The internet is, by nature, an interactive medium. Although you may want to read the writing and look at pictures on the page, you want a way to interact with it – whether that’s to click on a hyperlink, play a video or fill in a contact form.

However, it takes a certain amount of time to load the page code to an extent where it can interact with the viewer by detecting a click, loading embedded media, and so on.

As internet speeds have increased, so have our expectations. We no longer expect to see image placeholders or pixel jpegs that gradually become clearer – we expect pages to load fast enough that we don’t even notice it.

But at the same time, the amount of media we include in some web pages has grown massively too, and we need to cater not only for desktop computers with superfast broadband, but also handheld devices running on mobile data connections.

All of this affects the Time To Consistently Interactive (TTI) metric, a complex measure of how fast a page loads and, in particular, how long it takes until the user can interact with it in the desired way.

Defining Time To Consistently Interactive

The definition of TTI is a little woolly, and we’ll come on to the ‘Consistently’ part in a moment.

Not all elements may become interactive at the same instant, depending on their position on the page. Not all will be equally important to the user.

In general, there are four significant stages to page loading, in terms of TTI:

  1. Loading begins
  2. The page visually appears to have loaded
  3. The relevant element becomes truly interactive
  4. The page loads in full

Only after stage 4 does the page become completely fluid and fully interactive, with no additional delays due to buffering media, embedded ads or scripts that are still starting up.

But measuring the moment when interactivity becomes possible is very hard. Especially in this age of embedded media that may initialise separately from the page code itself, you can’t rely on the page load speed as a measure of TTI.

You also can’t just detect the user’s first click – as they may attempt to click on an interactive page element before it has initialised, or they might wait sometime after the page is fully loaded before they click at all.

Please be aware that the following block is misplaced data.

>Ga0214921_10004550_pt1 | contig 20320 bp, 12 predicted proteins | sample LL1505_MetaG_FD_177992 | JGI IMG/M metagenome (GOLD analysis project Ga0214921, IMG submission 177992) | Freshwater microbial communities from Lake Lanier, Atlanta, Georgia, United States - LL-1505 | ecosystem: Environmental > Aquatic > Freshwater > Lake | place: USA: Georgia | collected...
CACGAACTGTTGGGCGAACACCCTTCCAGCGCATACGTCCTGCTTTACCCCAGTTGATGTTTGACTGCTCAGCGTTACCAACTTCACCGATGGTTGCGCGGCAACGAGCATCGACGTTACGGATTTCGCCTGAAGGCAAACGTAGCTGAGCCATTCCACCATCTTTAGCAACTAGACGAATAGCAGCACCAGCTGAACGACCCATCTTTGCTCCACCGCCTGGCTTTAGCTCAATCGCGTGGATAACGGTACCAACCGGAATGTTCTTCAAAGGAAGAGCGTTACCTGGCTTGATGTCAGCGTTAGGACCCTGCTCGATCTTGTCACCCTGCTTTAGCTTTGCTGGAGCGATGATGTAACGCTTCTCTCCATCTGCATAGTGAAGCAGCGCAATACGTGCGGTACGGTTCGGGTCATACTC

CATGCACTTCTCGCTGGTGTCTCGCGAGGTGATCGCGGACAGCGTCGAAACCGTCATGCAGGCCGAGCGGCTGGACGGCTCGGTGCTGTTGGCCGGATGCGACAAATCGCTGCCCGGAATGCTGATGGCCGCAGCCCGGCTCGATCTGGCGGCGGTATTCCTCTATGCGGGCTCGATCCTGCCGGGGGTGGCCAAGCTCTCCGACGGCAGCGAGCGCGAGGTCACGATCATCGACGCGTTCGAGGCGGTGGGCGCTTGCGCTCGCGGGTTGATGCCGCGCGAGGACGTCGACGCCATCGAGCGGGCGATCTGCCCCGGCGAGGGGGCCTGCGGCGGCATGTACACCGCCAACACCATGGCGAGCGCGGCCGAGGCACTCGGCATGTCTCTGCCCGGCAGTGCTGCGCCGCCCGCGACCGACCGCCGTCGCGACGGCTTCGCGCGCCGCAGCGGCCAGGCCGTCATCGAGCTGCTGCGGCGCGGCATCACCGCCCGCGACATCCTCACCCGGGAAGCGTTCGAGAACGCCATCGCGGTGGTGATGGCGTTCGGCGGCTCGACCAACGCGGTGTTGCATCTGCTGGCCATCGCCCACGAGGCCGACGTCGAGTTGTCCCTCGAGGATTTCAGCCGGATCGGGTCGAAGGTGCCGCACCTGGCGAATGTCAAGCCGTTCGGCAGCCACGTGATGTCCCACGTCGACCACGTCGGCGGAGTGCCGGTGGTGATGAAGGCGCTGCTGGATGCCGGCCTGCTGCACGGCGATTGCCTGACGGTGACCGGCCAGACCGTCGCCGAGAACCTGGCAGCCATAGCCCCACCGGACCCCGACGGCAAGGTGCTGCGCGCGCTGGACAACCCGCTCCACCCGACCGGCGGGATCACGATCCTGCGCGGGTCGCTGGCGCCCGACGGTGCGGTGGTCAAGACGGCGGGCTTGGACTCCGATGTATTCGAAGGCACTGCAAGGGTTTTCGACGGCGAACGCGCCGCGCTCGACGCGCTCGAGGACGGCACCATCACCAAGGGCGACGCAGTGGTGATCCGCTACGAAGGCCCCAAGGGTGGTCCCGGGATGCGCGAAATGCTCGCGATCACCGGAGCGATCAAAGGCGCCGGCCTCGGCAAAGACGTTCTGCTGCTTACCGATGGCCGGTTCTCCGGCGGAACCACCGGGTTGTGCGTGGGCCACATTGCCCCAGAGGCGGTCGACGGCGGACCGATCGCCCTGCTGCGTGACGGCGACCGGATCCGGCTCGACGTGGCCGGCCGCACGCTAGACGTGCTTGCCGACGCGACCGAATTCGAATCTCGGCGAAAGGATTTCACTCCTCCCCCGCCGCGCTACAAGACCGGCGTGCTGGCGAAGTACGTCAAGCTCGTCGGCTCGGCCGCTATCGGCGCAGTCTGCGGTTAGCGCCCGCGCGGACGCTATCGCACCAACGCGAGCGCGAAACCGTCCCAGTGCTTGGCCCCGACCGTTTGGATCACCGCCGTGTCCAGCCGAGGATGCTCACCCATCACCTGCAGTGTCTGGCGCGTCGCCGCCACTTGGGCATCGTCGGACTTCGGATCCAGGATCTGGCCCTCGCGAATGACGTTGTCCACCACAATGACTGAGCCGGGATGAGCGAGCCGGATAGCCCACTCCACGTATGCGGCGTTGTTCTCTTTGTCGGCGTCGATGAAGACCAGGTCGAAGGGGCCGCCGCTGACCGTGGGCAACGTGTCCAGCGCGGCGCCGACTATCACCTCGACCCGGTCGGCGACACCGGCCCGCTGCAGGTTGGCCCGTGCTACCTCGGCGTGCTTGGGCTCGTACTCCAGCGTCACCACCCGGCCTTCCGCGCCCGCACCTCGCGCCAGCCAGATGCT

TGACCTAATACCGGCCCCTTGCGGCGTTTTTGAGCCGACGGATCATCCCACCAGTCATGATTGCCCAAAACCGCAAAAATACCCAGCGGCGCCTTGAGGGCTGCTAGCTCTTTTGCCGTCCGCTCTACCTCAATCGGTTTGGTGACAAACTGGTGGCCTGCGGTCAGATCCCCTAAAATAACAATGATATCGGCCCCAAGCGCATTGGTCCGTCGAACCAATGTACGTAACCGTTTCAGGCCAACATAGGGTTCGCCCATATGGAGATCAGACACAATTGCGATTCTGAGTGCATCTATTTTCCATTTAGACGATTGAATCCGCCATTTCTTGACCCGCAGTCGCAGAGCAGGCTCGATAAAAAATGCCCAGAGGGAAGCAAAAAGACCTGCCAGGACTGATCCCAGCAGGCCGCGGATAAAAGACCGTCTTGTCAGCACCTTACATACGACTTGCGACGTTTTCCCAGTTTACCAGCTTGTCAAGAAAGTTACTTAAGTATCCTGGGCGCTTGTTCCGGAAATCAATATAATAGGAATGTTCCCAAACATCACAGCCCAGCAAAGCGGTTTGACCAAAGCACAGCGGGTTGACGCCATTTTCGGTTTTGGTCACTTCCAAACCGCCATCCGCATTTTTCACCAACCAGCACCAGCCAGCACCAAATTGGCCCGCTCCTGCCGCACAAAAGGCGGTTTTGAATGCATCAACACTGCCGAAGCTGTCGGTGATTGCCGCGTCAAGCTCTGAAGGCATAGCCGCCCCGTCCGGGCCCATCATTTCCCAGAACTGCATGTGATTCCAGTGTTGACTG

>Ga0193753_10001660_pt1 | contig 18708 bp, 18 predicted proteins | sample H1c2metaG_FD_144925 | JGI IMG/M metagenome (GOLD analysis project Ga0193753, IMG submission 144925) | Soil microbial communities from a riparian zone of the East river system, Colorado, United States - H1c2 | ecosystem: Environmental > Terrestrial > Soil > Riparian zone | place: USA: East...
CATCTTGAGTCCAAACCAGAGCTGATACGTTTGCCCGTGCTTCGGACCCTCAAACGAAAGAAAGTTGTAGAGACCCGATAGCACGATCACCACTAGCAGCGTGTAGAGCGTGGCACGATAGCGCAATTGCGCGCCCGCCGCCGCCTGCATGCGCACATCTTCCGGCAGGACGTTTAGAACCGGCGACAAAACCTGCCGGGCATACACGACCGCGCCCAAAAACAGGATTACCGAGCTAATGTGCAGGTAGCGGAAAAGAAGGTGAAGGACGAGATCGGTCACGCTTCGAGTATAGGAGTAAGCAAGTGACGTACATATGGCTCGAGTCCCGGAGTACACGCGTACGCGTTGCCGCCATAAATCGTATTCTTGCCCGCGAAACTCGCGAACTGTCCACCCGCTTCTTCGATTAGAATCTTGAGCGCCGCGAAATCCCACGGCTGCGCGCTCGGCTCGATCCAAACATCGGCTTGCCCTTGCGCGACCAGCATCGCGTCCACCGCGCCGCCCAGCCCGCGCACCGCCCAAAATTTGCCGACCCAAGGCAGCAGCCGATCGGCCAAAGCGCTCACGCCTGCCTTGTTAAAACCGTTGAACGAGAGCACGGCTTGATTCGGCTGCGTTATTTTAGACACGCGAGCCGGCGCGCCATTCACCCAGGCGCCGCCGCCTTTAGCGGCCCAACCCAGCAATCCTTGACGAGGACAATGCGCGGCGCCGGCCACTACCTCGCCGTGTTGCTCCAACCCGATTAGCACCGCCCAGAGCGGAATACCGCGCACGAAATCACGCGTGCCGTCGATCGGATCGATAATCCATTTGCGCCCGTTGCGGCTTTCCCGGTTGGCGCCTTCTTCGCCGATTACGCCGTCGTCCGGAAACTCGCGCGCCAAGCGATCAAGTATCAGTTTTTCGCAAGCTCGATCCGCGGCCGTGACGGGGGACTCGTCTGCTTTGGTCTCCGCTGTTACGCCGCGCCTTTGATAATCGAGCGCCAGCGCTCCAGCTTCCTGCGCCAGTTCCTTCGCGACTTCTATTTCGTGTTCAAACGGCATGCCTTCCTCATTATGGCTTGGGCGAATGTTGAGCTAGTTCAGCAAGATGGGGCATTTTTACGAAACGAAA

Instead, it’s useful to think of TTI as a sliding scale. At the bottom of the scale is the initial basic page load. At the midpoint, you have the moment when all the main elements have loaded and appear to be interactive.

Only at the very top end do you have the instant when the last script initialises or the last embedded media buffers and streams and interacting with the page becomes seamless.

Detecting Time To Interactive

Detecting when this TTI moment occurs is complex and is normally handled using an algorithm – and these can differ slightly.

However, they will usually look for certain signs that the page has finished loading and initialising its interactive elements, for example:

  • The basic page structure and visual elements are complete
  • No lengthy JavaScript tasks are still taking place
  • The browser returns the DOMContentLoadedEnd event

If all of these conditions are met, you have a measurable TTI and, by using a consistent definition across your website, you can identify any problem pages that are taking longer to load and, crucially, longer to become usable by your visitors.

The keyword is ‘Consistently’. The page may become somewhat interactive before the moment of TTI. However, after TTI is reached, the page has loaded fully enough that nothing should interrupt its interactivity such as buffering embedded media or loading iframes for several seconds.

Ways to Optimise TTI

There are a few ways to optimise TTI to make sure your page is consistently interactive with less delay. In theory, this should help to reduce your bounce rate and avoid visitors abandoning the page before it has even finished loading.

JavaScripts are generally included in the definition of TTI, so streamlining these can help to reduce the loading time of the page directly.

You can also keep a sensible limit on the amount of multimedia you embed into the page – including videos, high-res images and animated advertisements, especially those that load from third-party servers you have no control over.

Remember to consider TTI on mobile devices too. Mobile sites should be streamlined for mobile data speeds, even if this means removing some page elements and implementing methods like ‘lazy’ image loading.

TTI is fundamentally a user-focused metric. You could have a relatively high TTI, but the page still delivers everything you and your visitors need from it. You don’t have to impose the same TTI limit across your entire website.

Why TTI is a Moving Target

TTI is like trying to board a moving train as it passes through a station. The page is already loading, it may appear fully loaded, and yet behind the scenes, various elements may still be starting up.

For users, the direct impact of TTI is choosing when to try to click or interact with a page that requires it to respond in a certain way. Especially if JavaScript controls that response.

You may never fully know when that instant occurs – or when the majority of your visitors perceive it to occur – but by measuring TTI, you have an estimate that you can compare with other pages on your site.

As mentioned above, the acceptable threshold for TTI can differ between pages too. For example, you might have relatively static landing pages where a long TTI is acceptable.

On pages where you want users to have the ability to interact very quickly; such as pages where the primary content is video or pages with contact and feedback forms that you need to start working immediately, a very low TTI is not only preferable but may be mission-critical.